How Many Pills Did You Take is the final book of the Grumbles the Novel trilogy.

The zany free-for-all of the first two novels is replaced by the seriousness of the situation as secret agent Pettie
Grumbles realizes that it’s time for all of the gadgets to come out of the bag and all of the tricks to come out of the book
if she’s ever going to save the world.  

As daylight breaks and pirates invade Montreal’s port, Pettie and Toga hurry up Mont-Royal and infiltrate The
Weatherman’s glorious, grease redolent pageant to himself, the festival of Spudapalooza.

Will Pettie and Toga be able to find Toga’s kidnapped friends and free them? Can they stop The Weatherman from
deploying his secret weapon meant to ensure world domination? Will Pettie reset the cycle of nature and make it snow?
And finally, will Pettie and Hector sail off into the sunset? Telmemydoom might know, but, predictably, no one wants to
ask her.
“I survived yet again,” said The Weatherman. “I survived to protect you from people who would take away your spuds,
who would seek to make you eat fresh food in the name of your health, and who would take away your screening time
and return you to the life of unmonitored streets and the dangers and pitfalls of natural weather.”

Across the sky, an advert plane flew with a banner that read, “This festival has been underwritten by Prudential. Nice
days mean lower premiums! Helping to keep you safe from elemental weather and acts of God…Prudential…like a
rock!”

“Long live The Weatherman!” some blind fool cried out.

“Have a nice day,” yelled The Weatherman in return, flinging his hands up to the sky.

In answer, the entire crowd murmured, “And a nice day to you!”

“Let us eat spuds!” he hollered.

The crowd burst into a frenzy.

“She must pay for her transgressions,” someone from the crowd screeched.

I looked down the long line of people, gazing into scrunched, angry faces.

Cassandra clipped my calves again with her heel, “Forward, traitor,” she hissed in a deliberately loud voice.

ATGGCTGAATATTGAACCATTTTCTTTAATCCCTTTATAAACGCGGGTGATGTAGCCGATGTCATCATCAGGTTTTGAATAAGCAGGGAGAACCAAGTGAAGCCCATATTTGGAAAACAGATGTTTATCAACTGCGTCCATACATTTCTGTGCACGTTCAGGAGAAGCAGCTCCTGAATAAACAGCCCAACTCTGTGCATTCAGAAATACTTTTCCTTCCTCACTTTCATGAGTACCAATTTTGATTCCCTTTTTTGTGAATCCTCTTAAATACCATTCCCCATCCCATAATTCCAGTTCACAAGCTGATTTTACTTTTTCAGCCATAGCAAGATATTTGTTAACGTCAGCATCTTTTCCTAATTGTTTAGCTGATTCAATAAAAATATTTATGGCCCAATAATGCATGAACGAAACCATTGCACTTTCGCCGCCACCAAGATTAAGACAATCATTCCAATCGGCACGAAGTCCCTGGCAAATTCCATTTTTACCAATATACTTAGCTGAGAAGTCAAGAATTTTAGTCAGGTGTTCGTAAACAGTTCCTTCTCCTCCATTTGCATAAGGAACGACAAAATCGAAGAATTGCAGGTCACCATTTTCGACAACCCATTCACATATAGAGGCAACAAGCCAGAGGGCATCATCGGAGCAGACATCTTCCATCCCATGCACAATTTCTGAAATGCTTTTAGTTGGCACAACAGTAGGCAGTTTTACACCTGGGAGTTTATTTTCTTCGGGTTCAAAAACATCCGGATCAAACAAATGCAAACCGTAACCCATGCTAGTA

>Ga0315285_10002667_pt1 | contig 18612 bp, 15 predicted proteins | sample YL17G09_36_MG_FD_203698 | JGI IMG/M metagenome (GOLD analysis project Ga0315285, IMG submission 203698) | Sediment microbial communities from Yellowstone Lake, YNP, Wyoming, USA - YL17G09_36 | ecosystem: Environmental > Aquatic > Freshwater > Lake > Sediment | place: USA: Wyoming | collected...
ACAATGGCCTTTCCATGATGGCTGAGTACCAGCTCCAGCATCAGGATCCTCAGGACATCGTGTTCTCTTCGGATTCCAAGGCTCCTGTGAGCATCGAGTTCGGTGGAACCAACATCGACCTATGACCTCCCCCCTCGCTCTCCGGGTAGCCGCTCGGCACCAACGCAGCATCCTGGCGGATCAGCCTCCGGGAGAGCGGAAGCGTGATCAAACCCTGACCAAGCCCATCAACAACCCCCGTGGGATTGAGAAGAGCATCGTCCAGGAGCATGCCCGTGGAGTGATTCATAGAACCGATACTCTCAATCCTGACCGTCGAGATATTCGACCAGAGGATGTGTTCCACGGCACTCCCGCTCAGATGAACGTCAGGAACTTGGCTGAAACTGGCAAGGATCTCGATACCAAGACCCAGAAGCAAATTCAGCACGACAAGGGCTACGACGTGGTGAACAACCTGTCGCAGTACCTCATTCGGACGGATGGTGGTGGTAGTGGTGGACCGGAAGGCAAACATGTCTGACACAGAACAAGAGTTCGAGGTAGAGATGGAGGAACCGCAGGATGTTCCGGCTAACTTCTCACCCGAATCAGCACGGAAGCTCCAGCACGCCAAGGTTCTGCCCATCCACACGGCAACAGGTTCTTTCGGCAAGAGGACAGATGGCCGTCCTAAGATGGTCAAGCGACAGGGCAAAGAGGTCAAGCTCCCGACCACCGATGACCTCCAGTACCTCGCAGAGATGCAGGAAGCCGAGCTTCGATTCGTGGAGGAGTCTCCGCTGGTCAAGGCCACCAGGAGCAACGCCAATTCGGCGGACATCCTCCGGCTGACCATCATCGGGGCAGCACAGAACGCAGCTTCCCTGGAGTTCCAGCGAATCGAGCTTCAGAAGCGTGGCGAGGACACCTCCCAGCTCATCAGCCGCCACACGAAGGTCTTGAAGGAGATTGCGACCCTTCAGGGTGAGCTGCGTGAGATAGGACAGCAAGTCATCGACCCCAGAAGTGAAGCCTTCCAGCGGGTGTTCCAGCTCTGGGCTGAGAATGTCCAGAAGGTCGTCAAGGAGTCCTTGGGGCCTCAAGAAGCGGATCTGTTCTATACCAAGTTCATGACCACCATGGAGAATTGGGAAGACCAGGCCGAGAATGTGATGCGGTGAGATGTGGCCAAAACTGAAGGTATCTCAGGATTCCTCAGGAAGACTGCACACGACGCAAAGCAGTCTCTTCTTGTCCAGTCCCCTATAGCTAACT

The crowd hissed back at me, “Traitor, traitor! A scourge on our nice day! With her life and dignity she must pay.”

They began throwing ketchup-covered fries at me. One landed right between my pushed-together breasts, and with
my hands tied behind my back, I was unable to remove it. My face became pocked as fries hit and slithered down and
off my shoulders.

With glee, Cassy forced me forward as the crowd responded to the fever pitch of The Weatherman’s comments, then
erupted into frenzied free-for-all. Cans of fizzy orange soda whizzed in my direction, cutting my face and bare arms,
and leaving me oily and sticky at the same time. I flinched time and time again, always to the backdrop of Cassandra’s
cruel laughter. I didn’t think I was going to make it to the end, but given what the end would be, I was in no rush to get
there.

I searched the crowd desperately, darting my eyes back and forth. Surely there are agents around. I hoped someone,
anyone would come to my rescue, but it wasn’t looking good. I had to come to the conclusion that M, the great
administrator of the greatest institution on Earth, The Post Office, couldn’t organize her way out of doll’s house.

“See how the Earth grumbles at our traitor?” proclaimed The Weatherman with raised arms, even as he and
Cassandra exchanged uncertain glances and looked at the ground below.

Steam sizzled from the seams of the manholes, and I could have sworn the ground shifted slightly under my feet. Is
this the quake that will finally get us? The end-all-that-be-all? The big one? Think. Think. You’re a spy. But nope,
nothing happened even when I used all the tricks in the book. Rewrite, screamed my inner Telmemydoom.

Quickly, I tried to figure out how to use the pent up energy of the Earth to escape. I just about had a plan when I
noticed two small, lithe bodies scurrying around, placing patates frites paper bags at the edges of the crowd. Although
hope had always led me astray, I still believed backup was on its way and that The Post Office would not let me down
(again).

Cassandra struggled to push me down the gauntlet as the Earth continued to tremble beneath our feet. The crowd
had not yet cottoned to fact that a seismic event was about to swallow up the mountain or push it higher. This was
something that even The Weatherman couldn’t control.

I struggled to remain upright on those godforsaken heels and that shaky ground as the crowd continued to stone me
with ketchup-drenched fries. Suddenly, a glimmer of hope fluttered in my heart when I caught a glimpse of brown skin
and black hair. The despair that had been heavily filling my veins like corn syrup vanished when Toga winked at me
and ran by.

A few minutes later, there was a large kaboom, followed by boom after boom after boom.

“We’re being slawed!” someone yelled. “Take cover!”

Waves of sulfur, black clouds, malaise and rot filled the air as the cabbage bombs diffused their all too familiar smells.
My stomach quaked. All of it consumed my senses, and I was brought to my knees by the thickness of the assault
weapon. What a way to go, I thought as a hot fry, laden with ketchup, somehow found its way into my mouth. Then, I
actually went down for the count.
Reviews for Grumbles The Novel, Book Three
Excerpt for Grumbles The Novel, Book Three
Comment/review will be posted as they are received.
Fiction-SF/New Adult/Science
Fiction/Cli-fi/Environmental Fiction
Whimsical Publications,
LLC/paperback, 162 pages
August 2014
$9.95

ISBN-13: 978-1-940707-18-1
Grumbles The Novel, Book Three: How Many Pills Did You Take
Karen Faris
Whimsical Publications, LLC
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